Suicidal Sexcapades: 2 Newfound Marsupials Do It to Death

Tasman Peninsula dusky antechinus
Tasman Peninsula dusky antechinus (Antechinus vandycki) is under threat. (Image credit: Gary Cranitch, Queensland Museum)

Two chubby marsupial species that would literally die for sex (albeit 14-hour sessions) have been discovered Down Under, researchers now report.

The new species are types of antechinus, a bristly haired, mouselike marsupial that eats meaty meals such as spiders and insects. Every year, antechinus males fight each other tooth and claw so they can have sex with as many females as possible before dying.

After sex is complete, with some sprees lasting as long as 14 hours, stress hormones in males skyrocket, causing their immune systems to collapse, "and they all drop dead before the females give birth to a single baby," lead study author Andrew Baker, a mammalogist at the Queensland University of Technology's Science and Engineering department, said in a statement.

Until now, 10 species of this sex-crazed marsupial were known to science, with the first discovered in 1803. In the past three years, however, scientists have identified five new antechinus species, revealing the genus has more diversity than previously thought. Like the known antechinus species, the two most recently discovered species also spend two to three weeks a year in a testosterone-fuelled mating marathon, the researchers said. [See photos of the antechinus in its native environment]

Scientists found one of the new species, the Tasman Peninsula dusky antechinus (Antechinus vandycki), in the remote areas of southeastern Tasmania. Researchers already knew about the other brown, furry marsupial, but didn't realize it was its own species until now. Now named the mainland dusky antechinus (Antechinus swainsonii mimetes), the newbie lives in parts of New South Wales and Victoria in Australia.

However, A. vandycki faces challenges beyond surviving a mating frenzy: Loggers are tearing apart the animal's habitat and may push the species into a threatened status, the researchers said. Moreover, three of the relatively new antechinus species, including A. vandycki,are also threatened by climate change; feral pests, such as cats and non-native foxes; and habitat loss, the researchers said.

"We discovered the Tasman Peninsula dusky antechinus not far from the old European settlement town of Port Arthur in Tasmania," Baker said in the statement. "Most of its limited habitat falls within state forest, which is being logged.

"This species now apparently only lives in tiny, fragmented stands of intact forest that are under threat," Baker added. "It's a shame that mere moments after discovery, these little Tasmanian marsupials are threatened with extinction at human hands."

In fact, Baker has already tried to place two of the other antechinus species he discovered — the black-tailed and silver-headed antechinus — on the state's threatened species list.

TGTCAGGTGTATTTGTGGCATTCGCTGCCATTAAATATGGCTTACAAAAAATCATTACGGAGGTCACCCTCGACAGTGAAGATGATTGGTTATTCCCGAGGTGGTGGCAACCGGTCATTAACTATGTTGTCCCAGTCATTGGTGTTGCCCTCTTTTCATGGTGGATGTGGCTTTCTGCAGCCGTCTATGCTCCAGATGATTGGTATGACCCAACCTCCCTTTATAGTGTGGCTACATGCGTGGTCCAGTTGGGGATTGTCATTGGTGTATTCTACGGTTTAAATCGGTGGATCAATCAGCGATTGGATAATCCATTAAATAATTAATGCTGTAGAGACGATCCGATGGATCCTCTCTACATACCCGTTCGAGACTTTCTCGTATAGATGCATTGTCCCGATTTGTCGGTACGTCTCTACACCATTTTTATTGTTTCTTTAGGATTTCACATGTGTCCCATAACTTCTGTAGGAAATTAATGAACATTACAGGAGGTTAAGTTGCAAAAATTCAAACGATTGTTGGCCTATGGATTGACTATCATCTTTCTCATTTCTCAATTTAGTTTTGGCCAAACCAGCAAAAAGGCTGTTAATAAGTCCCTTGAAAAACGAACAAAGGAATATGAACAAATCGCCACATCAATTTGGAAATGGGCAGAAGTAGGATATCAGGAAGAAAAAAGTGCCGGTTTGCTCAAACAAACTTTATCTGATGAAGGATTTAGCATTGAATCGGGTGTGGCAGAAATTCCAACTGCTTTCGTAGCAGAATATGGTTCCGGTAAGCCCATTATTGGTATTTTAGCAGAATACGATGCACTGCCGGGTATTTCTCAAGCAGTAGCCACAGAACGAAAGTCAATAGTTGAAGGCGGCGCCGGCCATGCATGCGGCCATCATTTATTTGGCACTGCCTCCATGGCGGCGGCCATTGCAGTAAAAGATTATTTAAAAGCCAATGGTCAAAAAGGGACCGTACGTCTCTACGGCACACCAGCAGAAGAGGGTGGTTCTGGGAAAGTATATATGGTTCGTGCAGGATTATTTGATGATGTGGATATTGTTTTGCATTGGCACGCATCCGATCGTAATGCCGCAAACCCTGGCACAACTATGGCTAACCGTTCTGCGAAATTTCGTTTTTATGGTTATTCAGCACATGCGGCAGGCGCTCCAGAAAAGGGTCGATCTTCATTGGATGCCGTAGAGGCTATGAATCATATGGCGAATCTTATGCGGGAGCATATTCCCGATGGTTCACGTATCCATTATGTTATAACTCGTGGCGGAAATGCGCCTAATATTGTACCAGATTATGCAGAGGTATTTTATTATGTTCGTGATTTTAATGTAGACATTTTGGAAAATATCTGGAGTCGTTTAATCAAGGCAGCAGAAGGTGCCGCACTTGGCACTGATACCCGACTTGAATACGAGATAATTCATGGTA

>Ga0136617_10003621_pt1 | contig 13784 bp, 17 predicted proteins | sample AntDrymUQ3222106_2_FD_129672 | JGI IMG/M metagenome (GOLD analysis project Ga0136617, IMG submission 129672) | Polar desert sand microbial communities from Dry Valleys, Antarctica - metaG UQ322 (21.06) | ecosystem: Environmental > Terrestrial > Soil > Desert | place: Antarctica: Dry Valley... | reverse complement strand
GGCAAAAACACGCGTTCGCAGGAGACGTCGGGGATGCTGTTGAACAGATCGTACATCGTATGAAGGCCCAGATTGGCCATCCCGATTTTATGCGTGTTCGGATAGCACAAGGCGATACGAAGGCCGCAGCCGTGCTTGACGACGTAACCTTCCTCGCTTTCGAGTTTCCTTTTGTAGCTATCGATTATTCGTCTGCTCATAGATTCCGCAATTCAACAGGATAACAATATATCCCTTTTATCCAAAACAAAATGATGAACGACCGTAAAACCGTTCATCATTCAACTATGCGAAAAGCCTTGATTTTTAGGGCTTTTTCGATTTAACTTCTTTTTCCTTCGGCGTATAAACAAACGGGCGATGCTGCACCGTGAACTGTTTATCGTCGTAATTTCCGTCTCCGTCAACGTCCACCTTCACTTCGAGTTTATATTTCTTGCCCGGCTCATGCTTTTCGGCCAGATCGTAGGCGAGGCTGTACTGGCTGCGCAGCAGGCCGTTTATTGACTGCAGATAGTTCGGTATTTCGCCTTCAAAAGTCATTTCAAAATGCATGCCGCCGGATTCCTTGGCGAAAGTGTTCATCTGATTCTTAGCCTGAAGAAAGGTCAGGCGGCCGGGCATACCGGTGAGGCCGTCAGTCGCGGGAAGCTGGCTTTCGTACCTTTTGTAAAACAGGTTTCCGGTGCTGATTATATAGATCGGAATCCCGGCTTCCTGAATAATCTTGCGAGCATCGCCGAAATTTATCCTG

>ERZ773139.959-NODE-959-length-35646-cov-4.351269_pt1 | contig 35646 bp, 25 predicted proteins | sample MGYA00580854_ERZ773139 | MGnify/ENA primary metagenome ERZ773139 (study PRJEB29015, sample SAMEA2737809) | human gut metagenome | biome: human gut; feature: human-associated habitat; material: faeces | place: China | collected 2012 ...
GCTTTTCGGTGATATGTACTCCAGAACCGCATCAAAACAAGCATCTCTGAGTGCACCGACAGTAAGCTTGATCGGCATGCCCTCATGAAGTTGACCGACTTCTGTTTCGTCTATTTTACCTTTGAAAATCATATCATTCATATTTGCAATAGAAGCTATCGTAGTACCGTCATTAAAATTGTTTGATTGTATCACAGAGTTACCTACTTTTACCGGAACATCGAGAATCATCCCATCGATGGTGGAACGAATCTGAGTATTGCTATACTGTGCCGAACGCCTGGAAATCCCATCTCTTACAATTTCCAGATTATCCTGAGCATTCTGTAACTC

"Both these species are found on remote mountaintops in southeast Queensland," Baker said. "These species have already retreated to their misty mountain summits. In the face of ongoing climate warming, they have nowhere left to run."

The male antechinus' suicidal sexcapades make the animals even more vulnerable to population extinctions, the researchers said.

"This yearly male suicide mission, which halves each antechinus population, means the mums have enough spiders and insects to eat while they raise the next precious generation," he said. "But the future of each species is entrusted to the mothers alone."

In an effort to help the antechinus, Baker is asking that the Tasmanian and Australian governments give the three vulnerable species that are threatened by climate change, feral pests and habitat loss a threatened species listing. The researchers also hope to secure funding to continue to study these sex-mad marsupials.

"Uncovering new mammals in developed countries like Australia is pretty rare, and the fact we've found even more antechinus species hints at the biodiversity jewels still waiting to be unearthed," Baker said.

The study was published online May 26 in the journal Memoirs of the Queensland Museum | Nature.

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Laura Geggel

Laura is the archaeology and Life's Little Mysteries editor at Live Science. She also reports on general science, including paleontology. Her work has appeared in The New York Times, Scholastic, Popular Science and Spectrum, a site on autism research. She has won multiple awards from the Society of Professional Journalists and the Washington Newspaper Publishers Association for her reporting at a weekly newspaper near Seattle. Laura holds a bachelor's degree in English literature and psychology from Washington University in St. Louis and a master's degree in science writing from NYU.